Host City: Oslo, Norway
Venue(s): Bislett Stadium, Oslo; Jordal Stadium, Oslo
Date Started: February 16, 1952
Date Finished: February 20, 1952
Format: Each judge ranked each skater by Ordinal Placement from first through last place. The Ordinal Placement for each judge was based on Total Points awarded by that judge to the skaters. The points were based on 60% for Compulsory Figures and 40% for Free Skating, with the tiebreaker for each judge being Compulsory Figure Points. Final placement was determined by a Majority Placement rule. Thus, if a skater was ranked first by a majority of the judges, that skater was placed first overall, and the process was repeated for each place. If no absolute majority for a place existed, the tiebreakers were, in order: 1) Total Ordinals, 2) Total Points, 3) Compulsory Figure Points.
|Bronze:||Jacqueline du Bief|
After her bronze medal in 1948, Jeanne Altwegg trained hard and in 1951 she could climb to the top of the rostrum in both the European and World Championships. Her closest opponent on the European scene was Jacqueline du Bief of France, who unlike Altwegg, an excellent compulsory figure skater, had her strength in the free skating. Two weeks before the Olympics Altwegg defended her European title in Vienna with du Bief placing second. US medal hopes were on the newly crowned national champion, 16 year old Tenley Albright from Boston.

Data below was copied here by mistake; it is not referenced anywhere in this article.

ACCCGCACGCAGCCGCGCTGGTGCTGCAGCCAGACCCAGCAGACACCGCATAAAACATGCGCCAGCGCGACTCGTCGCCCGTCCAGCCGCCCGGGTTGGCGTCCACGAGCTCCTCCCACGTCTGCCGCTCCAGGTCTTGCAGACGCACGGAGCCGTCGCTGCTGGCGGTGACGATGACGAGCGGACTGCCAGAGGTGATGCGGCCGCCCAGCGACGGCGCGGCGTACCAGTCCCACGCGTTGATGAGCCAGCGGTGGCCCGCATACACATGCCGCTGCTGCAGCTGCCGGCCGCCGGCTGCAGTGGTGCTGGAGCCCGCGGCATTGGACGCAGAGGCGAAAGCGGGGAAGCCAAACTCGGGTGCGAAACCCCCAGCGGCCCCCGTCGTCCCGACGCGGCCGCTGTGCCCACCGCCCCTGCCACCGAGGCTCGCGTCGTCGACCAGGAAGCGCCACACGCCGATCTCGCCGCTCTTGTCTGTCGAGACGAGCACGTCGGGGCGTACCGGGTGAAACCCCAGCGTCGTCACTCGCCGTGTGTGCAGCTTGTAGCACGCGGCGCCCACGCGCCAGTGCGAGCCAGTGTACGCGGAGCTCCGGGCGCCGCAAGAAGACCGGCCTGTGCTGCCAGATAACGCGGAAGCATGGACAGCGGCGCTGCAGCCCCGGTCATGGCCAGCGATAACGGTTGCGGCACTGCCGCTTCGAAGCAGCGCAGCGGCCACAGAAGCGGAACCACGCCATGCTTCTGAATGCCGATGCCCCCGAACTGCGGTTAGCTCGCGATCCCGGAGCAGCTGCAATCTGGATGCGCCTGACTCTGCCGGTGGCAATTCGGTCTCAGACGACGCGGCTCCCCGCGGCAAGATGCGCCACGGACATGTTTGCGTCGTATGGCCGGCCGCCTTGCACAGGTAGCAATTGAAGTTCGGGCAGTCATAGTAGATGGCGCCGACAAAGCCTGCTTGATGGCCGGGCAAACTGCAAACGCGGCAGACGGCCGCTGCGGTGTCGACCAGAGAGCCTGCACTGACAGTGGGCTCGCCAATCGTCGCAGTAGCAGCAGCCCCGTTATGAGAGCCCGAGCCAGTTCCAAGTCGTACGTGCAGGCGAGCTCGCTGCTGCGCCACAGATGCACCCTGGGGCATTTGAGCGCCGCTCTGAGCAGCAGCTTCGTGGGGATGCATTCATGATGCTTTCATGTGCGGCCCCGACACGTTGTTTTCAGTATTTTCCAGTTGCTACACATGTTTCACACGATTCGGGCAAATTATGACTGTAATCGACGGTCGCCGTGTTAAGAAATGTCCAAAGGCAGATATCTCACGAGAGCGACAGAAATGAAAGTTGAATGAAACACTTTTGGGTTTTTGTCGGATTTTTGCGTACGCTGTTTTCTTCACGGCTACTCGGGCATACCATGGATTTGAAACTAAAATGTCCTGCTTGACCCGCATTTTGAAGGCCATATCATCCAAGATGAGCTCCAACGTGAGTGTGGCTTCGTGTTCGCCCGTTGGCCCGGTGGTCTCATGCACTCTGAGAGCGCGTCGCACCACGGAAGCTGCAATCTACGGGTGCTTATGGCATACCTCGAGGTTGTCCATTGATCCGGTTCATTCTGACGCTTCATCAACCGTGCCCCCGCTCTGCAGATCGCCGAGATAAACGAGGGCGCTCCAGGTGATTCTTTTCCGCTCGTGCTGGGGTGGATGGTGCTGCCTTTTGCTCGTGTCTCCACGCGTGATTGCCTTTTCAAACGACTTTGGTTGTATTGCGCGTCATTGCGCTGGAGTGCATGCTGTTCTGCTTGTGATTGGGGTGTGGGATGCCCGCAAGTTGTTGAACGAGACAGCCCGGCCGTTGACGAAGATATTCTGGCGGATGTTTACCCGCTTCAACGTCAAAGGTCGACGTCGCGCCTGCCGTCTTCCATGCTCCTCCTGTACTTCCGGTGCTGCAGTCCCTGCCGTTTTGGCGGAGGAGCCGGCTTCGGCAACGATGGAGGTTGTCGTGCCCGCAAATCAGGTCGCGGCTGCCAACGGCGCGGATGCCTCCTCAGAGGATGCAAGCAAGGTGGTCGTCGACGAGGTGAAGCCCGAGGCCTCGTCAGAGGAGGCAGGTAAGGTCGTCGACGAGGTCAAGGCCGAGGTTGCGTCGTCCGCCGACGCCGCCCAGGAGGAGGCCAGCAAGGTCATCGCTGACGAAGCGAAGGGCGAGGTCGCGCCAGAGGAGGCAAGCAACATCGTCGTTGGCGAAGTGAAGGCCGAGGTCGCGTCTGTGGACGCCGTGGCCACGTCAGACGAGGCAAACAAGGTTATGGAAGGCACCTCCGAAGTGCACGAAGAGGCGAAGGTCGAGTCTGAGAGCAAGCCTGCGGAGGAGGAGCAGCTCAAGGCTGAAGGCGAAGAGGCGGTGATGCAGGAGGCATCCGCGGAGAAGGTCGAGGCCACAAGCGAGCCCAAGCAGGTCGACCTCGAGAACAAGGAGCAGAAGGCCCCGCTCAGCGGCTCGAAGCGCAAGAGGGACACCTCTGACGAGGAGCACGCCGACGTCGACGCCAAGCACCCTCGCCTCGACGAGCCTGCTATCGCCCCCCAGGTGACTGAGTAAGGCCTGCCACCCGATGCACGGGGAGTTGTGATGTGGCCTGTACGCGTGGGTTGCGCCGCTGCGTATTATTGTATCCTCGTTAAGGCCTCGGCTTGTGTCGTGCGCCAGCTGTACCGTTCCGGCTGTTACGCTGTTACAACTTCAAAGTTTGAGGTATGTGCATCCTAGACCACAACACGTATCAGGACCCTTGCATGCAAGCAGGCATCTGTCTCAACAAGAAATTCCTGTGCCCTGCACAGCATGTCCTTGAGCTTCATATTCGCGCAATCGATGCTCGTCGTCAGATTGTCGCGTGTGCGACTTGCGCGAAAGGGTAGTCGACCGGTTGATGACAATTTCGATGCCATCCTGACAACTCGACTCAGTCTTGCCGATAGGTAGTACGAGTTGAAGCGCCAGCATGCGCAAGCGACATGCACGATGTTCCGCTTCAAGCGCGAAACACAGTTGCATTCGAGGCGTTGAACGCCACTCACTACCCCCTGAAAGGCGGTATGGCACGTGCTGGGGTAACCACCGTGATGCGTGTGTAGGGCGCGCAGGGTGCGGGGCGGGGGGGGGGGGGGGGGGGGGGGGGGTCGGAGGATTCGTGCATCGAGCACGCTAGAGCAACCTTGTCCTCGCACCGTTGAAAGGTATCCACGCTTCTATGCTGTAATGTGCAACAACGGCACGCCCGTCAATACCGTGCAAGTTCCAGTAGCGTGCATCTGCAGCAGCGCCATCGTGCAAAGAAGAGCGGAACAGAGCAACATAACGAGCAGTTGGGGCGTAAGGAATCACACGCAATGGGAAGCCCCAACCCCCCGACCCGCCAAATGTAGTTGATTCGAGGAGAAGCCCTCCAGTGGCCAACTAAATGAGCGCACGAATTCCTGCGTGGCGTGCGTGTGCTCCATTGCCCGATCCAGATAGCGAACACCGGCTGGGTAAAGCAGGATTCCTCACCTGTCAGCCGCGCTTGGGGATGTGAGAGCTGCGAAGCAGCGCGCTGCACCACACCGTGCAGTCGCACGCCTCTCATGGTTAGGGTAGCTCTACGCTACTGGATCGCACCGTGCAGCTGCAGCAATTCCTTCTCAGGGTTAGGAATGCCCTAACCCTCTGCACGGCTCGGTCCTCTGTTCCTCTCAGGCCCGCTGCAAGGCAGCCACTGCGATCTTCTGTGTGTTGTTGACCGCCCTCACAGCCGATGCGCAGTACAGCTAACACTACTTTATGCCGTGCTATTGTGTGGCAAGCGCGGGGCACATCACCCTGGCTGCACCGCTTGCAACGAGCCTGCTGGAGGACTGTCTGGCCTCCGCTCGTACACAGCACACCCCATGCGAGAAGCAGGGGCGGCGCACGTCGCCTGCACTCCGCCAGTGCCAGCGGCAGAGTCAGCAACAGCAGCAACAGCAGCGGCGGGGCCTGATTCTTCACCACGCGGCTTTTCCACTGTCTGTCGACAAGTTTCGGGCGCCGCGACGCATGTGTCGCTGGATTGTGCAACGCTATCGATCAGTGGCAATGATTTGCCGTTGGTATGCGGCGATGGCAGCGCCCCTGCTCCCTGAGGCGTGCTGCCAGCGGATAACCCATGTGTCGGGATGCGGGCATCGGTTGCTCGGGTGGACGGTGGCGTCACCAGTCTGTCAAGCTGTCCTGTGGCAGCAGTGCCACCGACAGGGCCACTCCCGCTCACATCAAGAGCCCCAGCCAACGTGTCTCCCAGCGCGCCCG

Altwegg took a commanding lead after the compulsory figures with US skaters Albright and Sonya Klopfer lying second and third. Du Bief was in 4th place and, and considered out of the fight for the gold medal. In the free skating, Altwegg secured the gold medal. The heroine by the crowd was Du Bief. The girl from Paris skated an excellent free program, passed Klopfer and came very close to depriving Albright of her silver medal. The third US skater, Ginny Baxter, was even better in the free skating, and could climb from 8th to 5th place in the overall standing.
One week later, at the World Championships in Paris, Jacqueline Du Bief had a sort of revenge. But Altwegg had already finished her figure skating career, and Albright had to withdraw after the compulsory figures due to illness. In a controversial competition, Du Bief fell twice during her free program, but in spite of that she won her first and only World title ahead of the US skaters Klopfer and Baxter.
|1||Jeannette Altwegg||21||Great Britain||GBR||Gold||6×1+||14.0||1,455.8||161.756|
|2||Tenley Albright||16||United States||USA||Silver||5×2+||22.0||1,432.2||159.133|
|3||Jacqueline du Bief||21||France||FRA||Bronze||7×3+||24.0||1,422.0||158.000|
|4||Sonya Klopfer||17||United States||USA||6×4+||36.0||1,391.7||154.633|
|5||Ginny Baxter||19||United States||USA||5×5+||50.0||1,369.9||152.211|
|7||Barbara Wyatt||21||Great Britain||GBR||7×7+||63.0||1,335.4||148.379|
|11||Valda Osborn||17||Great Britain||GBR||8×11+||89.0||1,302.9||144.767|
|17||Patricia Devries||21||Great Britain||GBR||7×17+||148.0||1,195.3||132.811|
|AC||Bjørg Løhnner Øien||23||Norway||NOR||DNF|